So.... I guess the takeaway is don't get depressed because if you do, you're shit out of luck.
I'm thankful that at my institution things are very different. From the first day of medical school, they talked to us about the resources that are available, and that continued all the way through residency. I made use of the counseling services as a medical student and again as a new attending, and it has been very helpful to me. Hopefully more institutions will start offering good mental health supports for physicians, because I think it's something that most of us could benefit from.ReplyDelete
At least where I work we are offered resources, but personally I don’t trust that they are confidential anymore that I trust that my gynecologist (whom I work with) won’t divulge my private information to my colleagues. Which has happened.ReplyDelete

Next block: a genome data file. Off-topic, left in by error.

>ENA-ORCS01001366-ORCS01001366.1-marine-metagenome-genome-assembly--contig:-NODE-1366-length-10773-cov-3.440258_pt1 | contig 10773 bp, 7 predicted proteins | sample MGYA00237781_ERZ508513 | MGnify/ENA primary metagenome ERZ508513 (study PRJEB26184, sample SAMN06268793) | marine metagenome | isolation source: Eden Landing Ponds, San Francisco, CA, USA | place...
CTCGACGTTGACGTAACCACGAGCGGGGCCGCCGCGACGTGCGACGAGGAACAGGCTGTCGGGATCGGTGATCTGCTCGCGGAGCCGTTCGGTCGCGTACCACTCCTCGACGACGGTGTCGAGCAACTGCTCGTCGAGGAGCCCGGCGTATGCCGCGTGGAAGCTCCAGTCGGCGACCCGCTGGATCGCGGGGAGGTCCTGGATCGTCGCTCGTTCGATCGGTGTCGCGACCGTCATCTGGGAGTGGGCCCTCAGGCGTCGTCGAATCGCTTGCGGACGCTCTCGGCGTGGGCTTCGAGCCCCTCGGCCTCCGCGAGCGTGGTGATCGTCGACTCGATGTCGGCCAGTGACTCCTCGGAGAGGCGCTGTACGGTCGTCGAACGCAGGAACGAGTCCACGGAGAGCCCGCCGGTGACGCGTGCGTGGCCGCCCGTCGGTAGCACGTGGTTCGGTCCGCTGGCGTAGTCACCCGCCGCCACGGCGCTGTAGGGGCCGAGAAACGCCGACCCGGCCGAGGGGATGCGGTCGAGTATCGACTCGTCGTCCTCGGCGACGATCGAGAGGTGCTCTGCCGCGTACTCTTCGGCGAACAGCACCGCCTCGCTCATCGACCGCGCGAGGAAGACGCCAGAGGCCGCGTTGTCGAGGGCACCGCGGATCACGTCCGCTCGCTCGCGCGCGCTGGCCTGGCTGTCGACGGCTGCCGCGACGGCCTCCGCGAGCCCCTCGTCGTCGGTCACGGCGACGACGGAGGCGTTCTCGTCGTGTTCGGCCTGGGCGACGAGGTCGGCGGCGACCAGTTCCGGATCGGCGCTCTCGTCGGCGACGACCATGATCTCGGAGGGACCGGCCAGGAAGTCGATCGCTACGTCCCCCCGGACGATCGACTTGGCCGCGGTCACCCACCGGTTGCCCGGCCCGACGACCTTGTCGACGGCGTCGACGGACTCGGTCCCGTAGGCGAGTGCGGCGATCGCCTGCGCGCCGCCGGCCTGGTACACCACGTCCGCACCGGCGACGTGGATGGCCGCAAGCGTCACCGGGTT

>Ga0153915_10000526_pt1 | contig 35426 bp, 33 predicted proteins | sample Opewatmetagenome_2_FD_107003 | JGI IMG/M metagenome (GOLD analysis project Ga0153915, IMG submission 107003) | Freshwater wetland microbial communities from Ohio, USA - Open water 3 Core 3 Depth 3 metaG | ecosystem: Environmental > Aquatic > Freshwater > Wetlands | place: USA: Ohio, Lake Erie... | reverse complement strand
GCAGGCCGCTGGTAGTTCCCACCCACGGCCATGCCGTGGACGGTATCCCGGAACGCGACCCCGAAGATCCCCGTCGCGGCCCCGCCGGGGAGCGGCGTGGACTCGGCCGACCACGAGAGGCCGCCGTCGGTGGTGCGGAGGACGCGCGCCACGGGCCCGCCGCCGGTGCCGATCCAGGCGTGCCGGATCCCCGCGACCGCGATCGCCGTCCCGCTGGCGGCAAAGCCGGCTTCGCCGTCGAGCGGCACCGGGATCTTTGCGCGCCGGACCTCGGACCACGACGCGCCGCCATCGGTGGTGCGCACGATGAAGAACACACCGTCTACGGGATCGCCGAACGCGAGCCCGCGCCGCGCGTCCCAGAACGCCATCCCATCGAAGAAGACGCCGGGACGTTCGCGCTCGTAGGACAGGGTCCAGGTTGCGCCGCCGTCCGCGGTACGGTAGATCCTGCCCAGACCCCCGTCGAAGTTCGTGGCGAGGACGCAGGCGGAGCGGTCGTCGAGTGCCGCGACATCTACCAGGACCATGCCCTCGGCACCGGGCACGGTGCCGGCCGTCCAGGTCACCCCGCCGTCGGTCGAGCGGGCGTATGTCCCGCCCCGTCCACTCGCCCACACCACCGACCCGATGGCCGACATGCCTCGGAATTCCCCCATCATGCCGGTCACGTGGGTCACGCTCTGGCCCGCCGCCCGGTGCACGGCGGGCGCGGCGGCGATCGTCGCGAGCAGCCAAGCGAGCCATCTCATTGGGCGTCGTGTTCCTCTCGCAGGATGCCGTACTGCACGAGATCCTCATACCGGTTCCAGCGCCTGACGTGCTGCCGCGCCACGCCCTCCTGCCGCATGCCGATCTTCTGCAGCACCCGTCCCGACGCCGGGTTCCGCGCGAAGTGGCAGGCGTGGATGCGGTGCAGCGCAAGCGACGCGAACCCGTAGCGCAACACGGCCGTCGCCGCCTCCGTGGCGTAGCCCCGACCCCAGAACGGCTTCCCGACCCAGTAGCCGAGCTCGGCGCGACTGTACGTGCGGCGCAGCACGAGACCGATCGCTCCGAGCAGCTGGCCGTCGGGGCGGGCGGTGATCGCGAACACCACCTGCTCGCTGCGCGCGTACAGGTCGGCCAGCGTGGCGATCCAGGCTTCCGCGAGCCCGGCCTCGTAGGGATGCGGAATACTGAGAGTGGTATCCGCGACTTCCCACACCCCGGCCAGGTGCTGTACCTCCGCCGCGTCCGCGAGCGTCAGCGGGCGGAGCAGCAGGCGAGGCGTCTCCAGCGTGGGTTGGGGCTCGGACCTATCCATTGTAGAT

The stigma surrounding mental health issues in the U.S. is disheartening to say the least. The culture needs to change, but I have no idea how to do that.ReplyDelete
My university is building a medical school right now, and I am the director of the psychology clinic on campus. I'd love to hear from you how you would like connections to be made between the medical school and the clinic to best serve medical students to counter those issues - so there is confidential, immediate and continued treatment when helpful and not just in a crisis.ReplyDelete
There are multiple barriers to getting help:Delete
1. Lack of time to actually get to appointments particularly during residency.